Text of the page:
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Tooth Resorption in Cats

 

Tooth resorption in cats is a painful and often undiagnosed oral condition. And it’s one of the most common oral diseases seen in felines.

Cats are a prey species as well as a predator species. For this reason, they will often not exhibit any visible signs of pain. As the tooth begins to break down, dentin tubules are exposed—see our blog post on the Anatomy of the Tooth—which leads to pain and infection of the dental tissue. These irritated areas of exposure are known as resorptive lesions.

Resorptive lesions are most commonly detected at the time of a dental cleaning with an oral examination and dental radiographs under anesthesia. This underscores the importance of regular comprehensive dental exams, cleanings and radiographs at least once a year for our feline friends.

 

Clinical Signs of Tooth Resorption in Cats

Resorptive lesions can occur at any age and in any breed of cat. There is no specific identifiable cause for tooth resorption in cats, but contributing factors such as periodontal disease, Feline Immunodeficiency Virus (FIV), and genetics may be present.

There are different types and stages of tooth resorption in cats depending on the severity and level that is taking place. Common clinical observable signs may include the following:

  • Halitosis (bad breath)
  • Decrease in appetite
  • Consistently going to the food bowl and walking away without eating
  • Growling at food
  • Change in behavior (grouchiness)
  • Dull, matted coat due to decreased grooming
  • Reluctance to be pet near the mouth
  • Reclusiveness

Many felines may not show any clinical signs due to their stoic and quiet nature, but this does not change the reality that these are very painful oral lesions for our cats.

 

What Are the Treatment Options for Tooth Resorption in Cats?

Treatment for resorptive lesions is dependent on the severity. Lesions may or may not be detected on the awake oral exam. If periodontal disease is suspected, a COHAT (Comprehensive Oral Assessment and Treatment) should be scheduled.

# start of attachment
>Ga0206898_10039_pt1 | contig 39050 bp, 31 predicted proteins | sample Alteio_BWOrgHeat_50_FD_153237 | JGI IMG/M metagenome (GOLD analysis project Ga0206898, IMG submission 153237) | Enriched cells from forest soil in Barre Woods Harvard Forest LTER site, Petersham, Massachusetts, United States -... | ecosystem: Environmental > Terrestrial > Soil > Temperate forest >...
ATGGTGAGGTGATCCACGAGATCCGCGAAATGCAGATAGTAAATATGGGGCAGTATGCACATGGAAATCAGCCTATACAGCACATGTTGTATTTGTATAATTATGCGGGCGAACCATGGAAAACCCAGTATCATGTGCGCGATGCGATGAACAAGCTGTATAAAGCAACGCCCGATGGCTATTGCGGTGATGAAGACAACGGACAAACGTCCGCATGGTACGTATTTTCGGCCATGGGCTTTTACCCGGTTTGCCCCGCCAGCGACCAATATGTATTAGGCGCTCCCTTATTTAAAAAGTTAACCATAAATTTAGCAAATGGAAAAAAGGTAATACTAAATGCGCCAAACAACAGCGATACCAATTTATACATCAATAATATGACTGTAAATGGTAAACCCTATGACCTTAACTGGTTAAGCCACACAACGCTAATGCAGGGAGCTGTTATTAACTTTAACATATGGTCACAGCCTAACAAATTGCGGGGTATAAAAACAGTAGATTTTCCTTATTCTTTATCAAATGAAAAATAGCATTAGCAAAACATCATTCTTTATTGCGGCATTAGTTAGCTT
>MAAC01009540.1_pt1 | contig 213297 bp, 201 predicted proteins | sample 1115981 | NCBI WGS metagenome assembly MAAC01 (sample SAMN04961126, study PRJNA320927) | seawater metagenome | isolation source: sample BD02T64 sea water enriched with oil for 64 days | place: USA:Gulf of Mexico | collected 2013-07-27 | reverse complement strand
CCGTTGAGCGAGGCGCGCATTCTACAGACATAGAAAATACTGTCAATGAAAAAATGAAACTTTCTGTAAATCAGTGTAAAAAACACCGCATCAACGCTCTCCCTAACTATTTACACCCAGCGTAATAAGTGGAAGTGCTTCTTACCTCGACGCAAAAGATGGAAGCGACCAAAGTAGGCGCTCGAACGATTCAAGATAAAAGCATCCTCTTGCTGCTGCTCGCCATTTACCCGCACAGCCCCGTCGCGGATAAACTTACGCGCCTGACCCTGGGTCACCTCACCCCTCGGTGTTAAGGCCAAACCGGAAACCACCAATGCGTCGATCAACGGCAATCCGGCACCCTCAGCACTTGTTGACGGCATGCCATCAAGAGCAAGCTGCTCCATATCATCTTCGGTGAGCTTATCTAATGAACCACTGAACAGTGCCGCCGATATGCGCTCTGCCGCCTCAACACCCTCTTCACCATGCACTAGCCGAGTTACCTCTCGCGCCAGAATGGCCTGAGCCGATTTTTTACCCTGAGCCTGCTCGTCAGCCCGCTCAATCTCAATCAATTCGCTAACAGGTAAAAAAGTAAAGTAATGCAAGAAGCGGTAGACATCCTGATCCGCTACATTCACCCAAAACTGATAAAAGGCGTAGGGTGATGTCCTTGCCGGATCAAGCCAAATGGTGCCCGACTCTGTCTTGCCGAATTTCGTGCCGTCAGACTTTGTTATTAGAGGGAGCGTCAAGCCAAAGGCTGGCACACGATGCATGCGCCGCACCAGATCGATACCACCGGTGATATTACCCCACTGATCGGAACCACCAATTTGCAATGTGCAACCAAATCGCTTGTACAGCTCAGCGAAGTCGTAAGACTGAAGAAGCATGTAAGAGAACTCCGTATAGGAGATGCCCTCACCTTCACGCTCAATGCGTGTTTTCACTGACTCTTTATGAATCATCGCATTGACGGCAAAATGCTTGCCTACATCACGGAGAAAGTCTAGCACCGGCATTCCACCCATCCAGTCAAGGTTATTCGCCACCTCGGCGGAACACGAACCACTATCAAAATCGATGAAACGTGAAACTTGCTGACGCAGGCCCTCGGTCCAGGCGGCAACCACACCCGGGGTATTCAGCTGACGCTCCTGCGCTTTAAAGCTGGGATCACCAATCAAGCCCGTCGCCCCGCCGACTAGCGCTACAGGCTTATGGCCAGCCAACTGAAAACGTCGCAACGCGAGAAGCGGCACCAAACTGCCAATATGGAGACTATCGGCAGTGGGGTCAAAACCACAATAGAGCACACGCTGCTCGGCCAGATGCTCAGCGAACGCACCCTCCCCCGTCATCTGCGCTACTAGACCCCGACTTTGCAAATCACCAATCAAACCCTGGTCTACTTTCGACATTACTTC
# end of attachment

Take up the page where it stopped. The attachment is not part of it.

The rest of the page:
Evaluation of full mouth dental radiographs in addition to the anesthetized oral exam will aid in determining if extraction work needs to be completed.

 

Types of Tooth Resorption in Cats

There are two predominant types of tooth resorption, which are Type I and Type II.

In Type I tooth resorption, most of the tooth structure is intact with tooth defects within the crown and/or root. The only treatment for teeth with Type I resorption is surgical extraction.

In Type II tooth resorption, the tooth root is being replaced with bone. Treatment for Type II tooth resorption often involves coronectomy (crown amputation).

Due to the aggressive and progressive nature of tooth resorption in cats, extraction therapy of some type is the only treatment option. Unfortunately, restorative procedures that can be performed on dogs with dental caries (cavities) are not effective for cats with resorptive lesions.

Once tooth resorption is detected in a cat, frequent professional cleanings under anesthesia every 6-9 months are needed. Cats who are diagnosed with even one of these painful lesions are then more likely to develop additional lesions in the future.  

If you are looking for a cat dental specialist in Colorado Springs or Castle Rock CO, give our practice a call. Our compassionate and caring veterinary dentists at Animal Dental Care and Oral Surgery would love to ensure your feline friend has optimal oral health through every stage of her life!

 

Images used under creative commons license – commercial use (2/11/19) Pixaby 

 

 

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